Autism Radar, Is That Guy on the Spectrum?



When your child is going through the autism diagnostic process, they will ask if your child reminds you of someone else in the family.  You name Grandpa, Auntie Millie, and Cousin Jim.  Ahem, and who else?  Mom?  Dad?

Autism tends to run in families, so you might start seeing autism traits in yourself or your child’s other parent.  You don’t necessarily need to be diagnosed, but delving into the traits you may have, can better help you understand your child.

Here is a quick quiz to look into your own possible symptoms.

Adults with autism may not necessarily show the symptoms the same way.  For example, when I have a meltdown, I get angry, sweaty, scared, anxious, or all of the above, and instead of yelling or other ways a child may express a meltdown, I walk away or go home.  If my meltdown is at home, such as when we have people over, I go downstairs and immerse myself in writing or learning more web programming.

But, the company we have over the most are my step-kids and step-daughter-in-law, and I adore them, so when I have “come down,” I go back upstairs and parallel play or engage in some conversation.  I don’t talk too much, but they know me well enough, I think, that the parallel play is being with them.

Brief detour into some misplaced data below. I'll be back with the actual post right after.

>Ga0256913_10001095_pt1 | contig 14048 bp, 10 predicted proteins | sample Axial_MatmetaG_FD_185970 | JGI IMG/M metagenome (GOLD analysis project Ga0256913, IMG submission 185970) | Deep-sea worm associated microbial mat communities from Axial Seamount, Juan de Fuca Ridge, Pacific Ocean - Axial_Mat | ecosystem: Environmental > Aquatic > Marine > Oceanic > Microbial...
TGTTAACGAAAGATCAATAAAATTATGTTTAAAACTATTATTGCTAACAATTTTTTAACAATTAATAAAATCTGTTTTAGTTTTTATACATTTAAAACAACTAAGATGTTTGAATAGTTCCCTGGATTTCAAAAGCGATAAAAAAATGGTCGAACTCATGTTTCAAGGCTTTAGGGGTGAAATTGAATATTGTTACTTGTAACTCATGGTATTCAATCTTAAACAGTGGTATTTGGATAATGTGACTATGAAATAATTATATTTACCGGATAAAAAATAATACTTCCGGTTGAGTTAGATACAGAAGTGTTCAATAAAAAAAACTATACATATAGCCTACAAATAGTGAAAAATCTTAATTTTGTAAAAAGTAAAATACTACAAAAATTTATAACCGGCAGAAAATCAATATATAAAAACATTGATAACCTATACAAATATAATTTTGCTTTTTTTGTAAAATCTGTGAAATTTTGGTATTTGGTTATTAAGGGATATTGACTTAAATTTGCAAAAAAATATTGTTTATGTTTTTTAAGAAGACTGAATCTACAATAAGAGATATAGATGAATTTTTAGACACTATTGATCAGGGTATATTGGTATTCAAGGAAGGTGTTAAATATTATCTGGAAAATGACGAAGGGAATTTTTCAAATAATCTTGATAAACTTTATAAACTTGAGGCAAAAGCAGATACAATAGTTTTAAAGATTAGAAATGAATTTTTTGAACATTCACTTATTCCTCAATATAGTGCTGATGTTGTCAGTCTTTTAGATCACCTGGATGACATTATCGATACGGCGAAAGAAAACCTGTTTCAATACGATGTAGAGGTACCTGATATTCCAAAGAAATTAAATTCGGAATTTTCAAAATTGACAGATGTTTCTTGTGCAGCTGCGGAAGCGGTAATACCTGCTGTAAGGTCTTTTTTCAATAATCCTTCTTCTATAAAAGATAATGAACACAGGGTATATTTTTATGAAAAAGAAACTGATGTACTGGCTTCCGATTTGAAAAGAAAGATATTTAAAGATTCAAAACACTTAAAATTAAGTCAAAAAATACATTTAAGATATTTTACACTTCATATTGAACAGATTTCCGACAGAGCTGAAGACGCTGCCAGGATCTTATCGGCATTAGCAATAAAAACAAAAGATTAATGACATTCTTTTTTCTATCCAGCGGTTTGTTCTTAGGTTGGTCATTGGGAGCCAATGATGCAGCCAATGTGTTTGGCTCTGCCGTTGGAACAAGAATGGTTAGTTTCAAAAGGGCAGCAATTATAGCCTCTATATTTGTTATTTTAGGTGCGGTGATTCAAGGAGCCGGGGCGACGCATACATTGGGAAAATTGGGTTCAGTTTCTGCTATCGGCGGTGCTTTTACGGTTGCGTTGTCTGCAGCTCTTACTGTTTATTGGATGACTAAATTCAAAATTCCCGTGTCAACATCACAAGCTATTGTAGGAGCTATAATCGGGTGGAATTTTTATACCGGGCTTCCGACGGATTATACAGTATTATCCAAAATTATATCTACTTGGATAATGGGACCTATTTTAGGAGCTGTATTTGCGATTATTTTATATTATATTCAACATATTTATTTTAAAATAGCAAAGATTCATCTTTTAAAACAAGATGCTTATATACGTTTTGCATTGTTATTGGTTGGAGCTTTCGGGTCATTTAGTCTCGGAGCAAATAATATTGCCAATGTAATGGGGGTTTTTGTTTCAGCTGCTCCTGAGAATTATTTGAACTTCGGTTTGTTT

So, at this point, you are learning a lot about autism in your child, and perhaps in yourself.  You have participated in parent groups online to learn and ask advice and to get and give support.  You have learned more about symptoms in yourself, or maybe sought an official diagnosis.

Then comes the “ah-ha.”  It all starts making sense that you and your child are not “different,” rather, you are a part of a large community of autistic adults and children.  Then, you start hearing about famous people on the autism spectrum, many of which are thought to have autism, such as Einstein or DaVinci.

Wikipedia has a list of people on the spectrum citing sources.  The only think I don’t like about the list is a section name “high-functioning.”  Functioning level and experience are different for every person on the spectrum.  Also, I don’t know how “functioning level” could be defined.  I function quite well at some things, and I have to work hard at others, such as social skills.

But, I learn, as does every person on the spectrum.  Autism is a developmental disorder, so I like to think of it as continuing to develop.  What I can do now, I may not have known how in the past.

Now, given that you have learned some or more about autism, can you spot other adults or children on the spectrum?  I have gained “autism radar,” where I can see traits in others as I am out and about, such as a grocery checkout clerk or staff at the doctor’s office.

About Eileen Parker 100 Articles
Support a starving writer, by buying my current book, The Weighted Blanket Guide, on Amazon. I'm a writer working on my fourth book. I live in the Twin Cities with my husband. Between us, we have four children.